Impact of VAT & other Taxes on Telecommunications Services & Industry
THE ISLAND : April 27, 2016, 9:11 pm
by Dr. Manodha Gamage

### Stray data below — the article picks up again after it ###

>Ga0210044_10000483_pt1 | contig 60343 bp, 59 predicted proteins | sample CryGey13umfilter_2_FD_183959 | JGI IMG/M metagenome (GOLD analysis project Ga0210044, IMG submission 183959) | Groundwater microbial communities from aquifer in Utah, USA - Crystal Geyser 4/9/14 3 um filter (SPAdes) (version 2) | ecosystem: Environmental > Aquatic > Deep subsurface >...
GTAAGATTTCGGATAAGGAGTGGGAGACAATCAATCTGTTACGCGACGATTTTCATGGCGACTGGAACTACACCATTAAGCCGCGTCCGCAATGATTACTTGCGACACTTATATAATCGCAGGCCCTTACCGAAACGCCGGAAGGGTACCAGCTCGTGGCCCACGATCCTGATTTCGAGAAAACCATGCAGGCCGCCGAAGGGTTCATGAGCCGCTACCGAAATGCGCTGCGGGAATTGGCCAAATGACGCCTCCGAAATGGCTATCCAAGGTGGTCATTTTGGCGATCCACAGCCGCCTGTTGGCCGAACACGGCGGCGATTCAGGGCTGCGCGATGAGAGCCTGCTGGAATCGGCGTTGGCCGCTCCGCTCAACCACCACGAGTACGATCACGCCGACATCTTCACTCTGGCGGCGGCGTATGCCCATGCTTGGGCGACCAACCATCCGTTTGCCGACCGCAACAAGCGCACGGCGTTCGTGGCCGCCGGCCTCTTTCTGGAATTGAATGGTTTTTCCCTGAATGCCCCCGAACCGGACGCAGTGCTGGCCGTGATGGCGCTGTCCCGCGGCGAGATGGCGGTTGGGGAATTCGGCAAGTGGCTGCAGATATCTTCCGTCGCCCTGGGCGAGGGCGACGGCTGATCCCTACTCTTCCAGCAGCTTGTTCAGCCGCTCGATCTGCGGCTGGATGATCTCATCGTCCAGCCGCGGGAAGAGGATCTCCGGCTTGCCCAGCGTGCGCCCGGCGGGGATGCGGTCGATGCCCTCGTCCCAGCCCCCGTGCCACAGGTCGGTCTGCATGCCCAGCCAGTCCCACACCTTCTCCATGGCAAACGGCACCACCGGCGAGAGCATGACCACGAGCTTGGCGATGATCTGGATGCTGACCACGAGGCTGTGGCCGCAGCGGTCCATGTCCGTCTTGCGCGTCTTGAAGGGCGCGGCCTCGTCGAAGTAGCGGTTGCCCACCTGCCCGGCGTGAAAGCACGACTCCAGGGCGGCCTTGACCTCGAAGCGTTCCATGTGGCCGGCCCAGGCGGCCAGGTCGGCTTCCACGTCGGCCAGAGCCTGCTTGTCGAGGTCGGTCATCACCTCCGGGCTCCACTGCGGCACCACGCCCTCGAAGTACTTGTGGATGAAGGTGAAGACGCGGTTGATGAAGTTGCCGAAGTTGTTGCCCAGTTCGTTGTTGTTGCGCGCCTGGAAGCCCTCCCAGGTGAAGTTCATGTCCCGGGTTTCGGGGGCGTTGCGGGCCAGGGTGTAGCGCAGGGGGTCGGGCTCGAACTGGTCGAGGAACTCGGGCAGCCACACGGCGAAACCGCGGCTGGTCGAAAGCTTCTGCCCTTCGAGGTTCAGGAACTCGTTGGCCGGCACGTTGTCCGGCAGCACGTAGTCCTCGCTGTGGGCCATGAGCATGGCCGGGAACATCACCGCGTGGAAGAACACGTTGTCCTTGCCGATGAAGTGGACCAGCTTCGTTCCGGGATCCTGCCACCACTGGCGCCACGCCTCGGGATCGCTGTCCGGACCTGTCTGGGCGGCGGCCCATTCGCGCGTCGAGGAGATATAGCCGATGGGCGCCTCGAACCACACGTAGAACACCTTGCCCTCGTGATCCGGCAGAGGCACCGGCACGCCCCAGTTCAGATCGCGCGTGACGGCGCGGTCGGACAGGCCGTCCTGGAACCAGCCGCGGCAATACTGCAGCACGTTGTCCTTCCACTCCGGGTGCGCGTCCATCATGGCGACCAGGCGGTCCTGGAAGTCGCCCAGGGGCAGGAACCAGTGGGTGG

As of now Telecommunication services has a unique taxation in Sri Lanka. If you look at the bills you get from the service providers today, you see the following tax components (Some service providers don’t show the breakdown of the Taxes and Levies: 1. CESS (of 2%) 2. 10% Telecommunication Levy on broadband services 3. 25% Telecommunication Levy on all other services It is interesting to know the recent history of these values to understand the impact of the additional VAT and NBT to be imposed from 2nd May onwards. In 2011, Telecommunications Regulatory Commission of Sri Lanka (TRCSL) recommended consolidation of taxes in telecommunication services to avoid “tax on tax” as much as possible, to make it simple on the systems of Telecommunications companies, also for people to understand easily the tax components in their bills and obviously for the government to make money. In Jan 2011 the government imposed Telecommunications Levy and it was 20% of operator revenues, to replace a 27% collective taxation broken down as: 12% VAT, 10% Mobile & fixed Subscribers Levy (MSL), 3% Nation Building Tax (NBT) and 2% Environment Conservation Levy (ECL). Since the government policy then was to promote broadband (BB), they decided on a lower rate of 10% for BB related services However at the 2014 Budget the government decided to increase the general Telecommunications Levy from 20% to 25% and to continue the same policy to promote BB by keeping the tax on BB unchanged at 10%. Since late last year, this government has shown some inconsistency on taxes and levies. The Budget for 2016 said the following on VAT. “I propose to remove certain exemptions with the view to increase revenue. The present single rate will be revised to 3 bands 0%, standard rate of 8% and 12.5% higher rate for service sector and the minimum threshold for the liability for VAT will be Rs.12 million per annum” But few months later the Prime Minister declared in the parliament, a different set of tax policies and decided to implement them from 1st April. That was postponed for unknown reasons and now everything is set to increase the VAT to 15% and NBT to 4% from 2nd May onwards. On the other hand the President, publicly mentioned that no tax burden will be imposed on the public, but as of now Telecommunications is not exempted from 15% VAT and NBT of 4%. As shown above, 25% tax charged from telephone bills already includes 12% VAT and if another 15% VAT and 4% NBT are imposed, we would see 46% tax on general telecommunications services (including Voice used by almost everybody in the country) and 31% on BB services. Is this reasonable/justifiable and logical?? I am sure it’s a big mistake by this government and they have made that decision without studying the recent history of telecommunications Levy as explained above. Recently the relevant Minister of telecommunications said that the “Government wants the internet penetration to be increased from current 25% to 50% in a year (i.e. doubled). But the increment in taxes on BB would have a direct negative impact on this very optimistic target. This is another phrase from 2016 Budget, “I propose to increase International Telecommunication Operator Levy (ITOL) from USD Cents 9 to USD Cents 12 and total increase to be credited to the Consolidated Fund.” ITOL has been going down everywhere in the world (may be except few under developed African countries) in the past decade to discourage the illegal international call termination practices and also to enable telecommunication operators to somewhat compete with Over The Top (OTT) players such as Skype, Viber, What’s App etc. But Sri Lanka has kept it high all the time and this increment by the last budget is a shocking surprise to Telecommunications industry (locally and internationally) as it encourages illegal terminations of international calls received as well as it makes the local operators less competitive to OTT players. These tax increments surely affect the call volumes as well as the durations of the calls and this will affect the profitability of the Telecommunications operators, which in turn would affect the corporate taxes paid by them. Also this would affect many other industries as telecommunications is a basic need of all other industries as well. Surely showing the VAT in the invoice to the customers, would give the operators some benefits on cost side. In conclusion it is very clear that the decision to extend VAT increment to telecommunication services is done without giving much thought to its impacts on the public and also the telecommunication industry. I request very politely from the government and the Finance minister to revisit this and make suitable adjustments.